### Predicates

*[procedure]*

`(list-sorted? < lis)`

*[procedure]*

`(vector-sorted? < v [start [ end ] ])`

These procedures return true iff their input list or vector is in sorted order, as determined by *<*. Specifically, they return `#f` iff there is an adjacent pair … *X Y* … in the input list or vector such that *Y* < *X* in the sense of *<*. The optional *start* and *end* range arguments restrict `vector-sorted?` to examining the indicated subvector.

These procedures are equivalent to the SRFI 95 `sorted?` procedure when applied to lists or vectors respectively, except that they do not accept a key procedure.

### General sort procedures

These procedures provide basic sorting and merging functionality suitable for general programming. The procedures are named by their semantic properties, i.e., what they do to the data (sort, stable sort, and so forth).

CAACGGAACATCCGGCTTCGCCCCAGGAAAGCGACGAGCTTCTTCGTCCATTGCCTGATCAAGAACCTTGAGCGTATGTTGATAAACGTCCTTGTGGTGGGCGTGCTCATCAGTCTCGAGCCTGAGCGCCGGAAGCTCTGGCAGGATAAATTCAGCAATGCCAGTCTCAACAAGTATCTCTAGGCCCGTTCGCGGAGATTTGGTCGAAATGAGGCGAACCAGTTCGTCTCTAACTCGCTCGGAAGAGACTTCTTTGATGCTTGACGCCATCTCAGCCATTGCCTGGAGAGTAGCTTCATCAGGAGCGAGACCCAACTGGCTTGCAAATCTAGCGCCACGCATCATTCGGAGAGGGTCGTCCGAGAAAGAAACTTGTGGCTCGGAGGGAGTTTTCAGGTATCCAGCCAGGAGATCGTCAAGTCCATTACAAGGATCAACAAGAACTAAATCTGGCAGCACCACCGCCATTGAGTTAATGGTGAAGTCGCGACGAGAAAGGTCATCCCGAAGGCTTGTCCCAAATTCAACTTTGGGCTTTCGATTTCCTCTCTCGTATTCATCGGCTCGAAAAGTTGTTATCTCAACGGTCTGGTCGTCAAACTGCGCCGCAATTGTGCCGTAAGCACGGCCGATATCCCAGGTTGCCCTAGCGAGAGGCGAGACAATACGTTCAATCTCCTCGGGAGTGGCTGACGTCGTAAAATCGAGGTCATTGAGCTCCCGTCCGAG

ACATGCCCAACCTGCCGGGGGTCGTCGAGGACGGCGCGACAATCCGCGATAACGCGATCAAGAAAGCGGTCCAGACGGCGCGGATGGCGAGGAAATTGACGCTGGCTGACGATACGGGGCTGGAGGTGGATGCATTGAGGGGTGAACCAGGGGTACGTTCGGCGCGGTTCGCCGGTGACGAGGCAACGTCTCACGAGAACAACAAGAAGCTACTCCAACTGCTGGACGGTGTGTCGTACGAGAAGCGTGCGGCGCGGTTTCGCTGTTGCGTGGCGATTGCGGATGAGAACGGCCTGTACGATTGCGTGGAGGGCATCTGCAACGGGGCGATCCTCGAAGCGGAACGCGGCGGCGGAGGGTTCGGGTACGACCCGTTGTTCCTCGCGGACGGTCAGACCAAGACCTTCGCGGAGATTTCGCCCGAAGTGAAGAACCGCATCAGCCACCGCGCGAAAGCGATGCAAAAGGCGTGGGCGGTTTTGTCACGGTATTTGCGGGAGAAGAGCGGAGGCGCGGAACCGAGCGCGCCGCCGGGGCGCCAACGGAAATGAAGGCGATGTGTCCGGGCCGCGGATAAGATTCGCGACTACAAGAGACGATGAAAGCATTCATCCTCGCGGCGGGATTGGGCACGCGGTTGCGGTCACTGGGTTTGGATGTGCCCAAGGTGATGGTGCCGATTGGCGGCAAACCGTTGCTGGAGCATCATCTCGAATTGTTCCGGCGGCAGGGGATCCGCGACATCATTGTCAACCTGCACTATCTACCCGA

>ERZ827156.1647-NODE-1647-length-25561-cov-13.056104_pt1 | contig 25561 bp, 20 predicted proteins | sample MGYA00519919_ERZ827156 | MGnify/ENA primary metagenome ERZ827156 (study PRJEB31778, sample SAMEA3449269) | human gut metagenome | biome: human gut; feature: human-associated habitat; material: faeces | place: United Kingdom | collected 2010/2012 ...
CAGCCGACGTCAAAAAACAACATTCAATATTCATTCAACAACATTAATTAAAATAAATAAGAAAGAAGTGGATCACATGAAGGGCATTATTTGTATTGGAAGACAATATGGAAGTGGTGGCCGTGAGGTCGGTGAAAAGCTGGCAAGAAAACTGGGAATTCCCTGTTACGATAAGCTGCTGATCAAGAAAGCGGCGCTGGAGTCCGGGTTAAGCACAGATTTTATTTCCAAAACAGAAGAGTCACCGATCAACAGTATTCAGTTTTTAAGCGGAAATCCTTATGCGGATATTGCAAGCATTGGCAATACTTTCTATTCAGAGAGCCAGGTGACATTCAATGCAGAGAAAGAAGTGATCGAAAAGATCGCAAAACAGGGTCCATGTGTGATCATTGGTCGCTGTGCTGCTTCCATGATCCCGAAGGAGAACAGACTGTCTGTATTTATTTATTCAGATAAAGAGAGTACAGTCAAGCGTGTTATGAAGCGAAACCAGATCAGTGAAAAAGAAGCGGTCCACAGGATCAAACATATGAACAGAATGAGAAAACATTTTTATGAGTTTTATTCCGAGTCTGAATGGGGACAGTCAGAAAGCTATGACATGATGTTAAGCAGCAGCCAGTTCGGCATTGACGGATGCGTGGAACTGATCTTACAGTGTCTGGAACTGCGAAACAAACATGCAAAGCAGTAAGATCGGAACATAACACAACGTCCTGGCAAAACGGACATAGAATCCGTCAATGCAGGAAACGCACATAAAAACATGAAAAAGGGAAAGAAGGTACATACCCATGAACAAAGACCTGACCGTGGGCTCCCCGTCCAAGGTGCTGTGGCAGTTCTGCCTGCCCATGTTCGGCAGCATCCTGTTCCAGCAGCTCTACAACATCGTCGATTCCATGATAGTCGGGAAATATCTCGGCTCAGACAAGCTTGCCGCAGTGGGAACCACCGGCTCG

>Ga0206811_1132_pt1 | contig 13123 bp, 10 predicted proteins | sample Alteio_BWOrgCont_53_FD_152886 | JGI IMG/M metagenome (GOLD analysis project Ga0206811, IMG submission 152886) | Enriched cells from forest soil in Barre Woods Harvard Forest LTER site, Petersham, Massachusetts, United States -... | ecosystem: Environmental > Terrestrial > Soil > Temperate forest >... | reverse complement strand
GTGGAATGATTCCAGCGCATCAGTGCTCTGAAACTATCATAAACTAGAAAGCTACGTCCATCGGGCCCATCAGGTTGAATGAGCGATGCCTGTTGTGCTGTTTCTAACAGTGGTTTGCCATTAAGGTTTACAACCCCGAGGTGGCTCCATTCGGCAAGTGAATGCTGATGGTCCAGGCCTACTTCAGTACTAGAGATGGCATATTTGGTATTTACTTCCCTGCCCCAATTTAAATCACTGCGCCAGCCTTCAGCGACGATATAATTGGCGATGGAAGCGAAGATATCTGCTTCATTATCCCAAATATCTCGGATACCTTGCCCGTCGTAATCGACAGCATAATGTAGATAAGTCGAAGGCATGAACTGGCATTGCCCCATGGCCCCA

*[procedure]*

`(list-sort < lis)`

*[procedure]*

`(list-stable-sort < lis)`

These procedures do not alter their inputs, but are allowed to return a value that shares a common tail with a list argument.

The `list-stable-sort` procedure is equivalent to the R6RS `list-sort` procedure. It is also equivalent to the SRFI 95 `sort` procedure when applied to lists, except that it does not accept a key procedure.

*[procedure]*

`(list-sort! < lis)`

*[procedure]*

`(list-stable-sort! < lis)`

These procedures are linear update operators--they are allowed, but not required, to alter the cons cells of their arguments to produce their results. They return a sorted list containing the same elements as `lis`.

The `list-stable-sort!` procedure is equivalent to the SRFI 95 `sort!` procedure when applied to lists, except that it does not accept a key procedure.

*[procedure]*

`(vector-sort < v [ start [ end ] ])`

*[procedure]*

`(vector-stable-sort < v [ start [ end ] ])`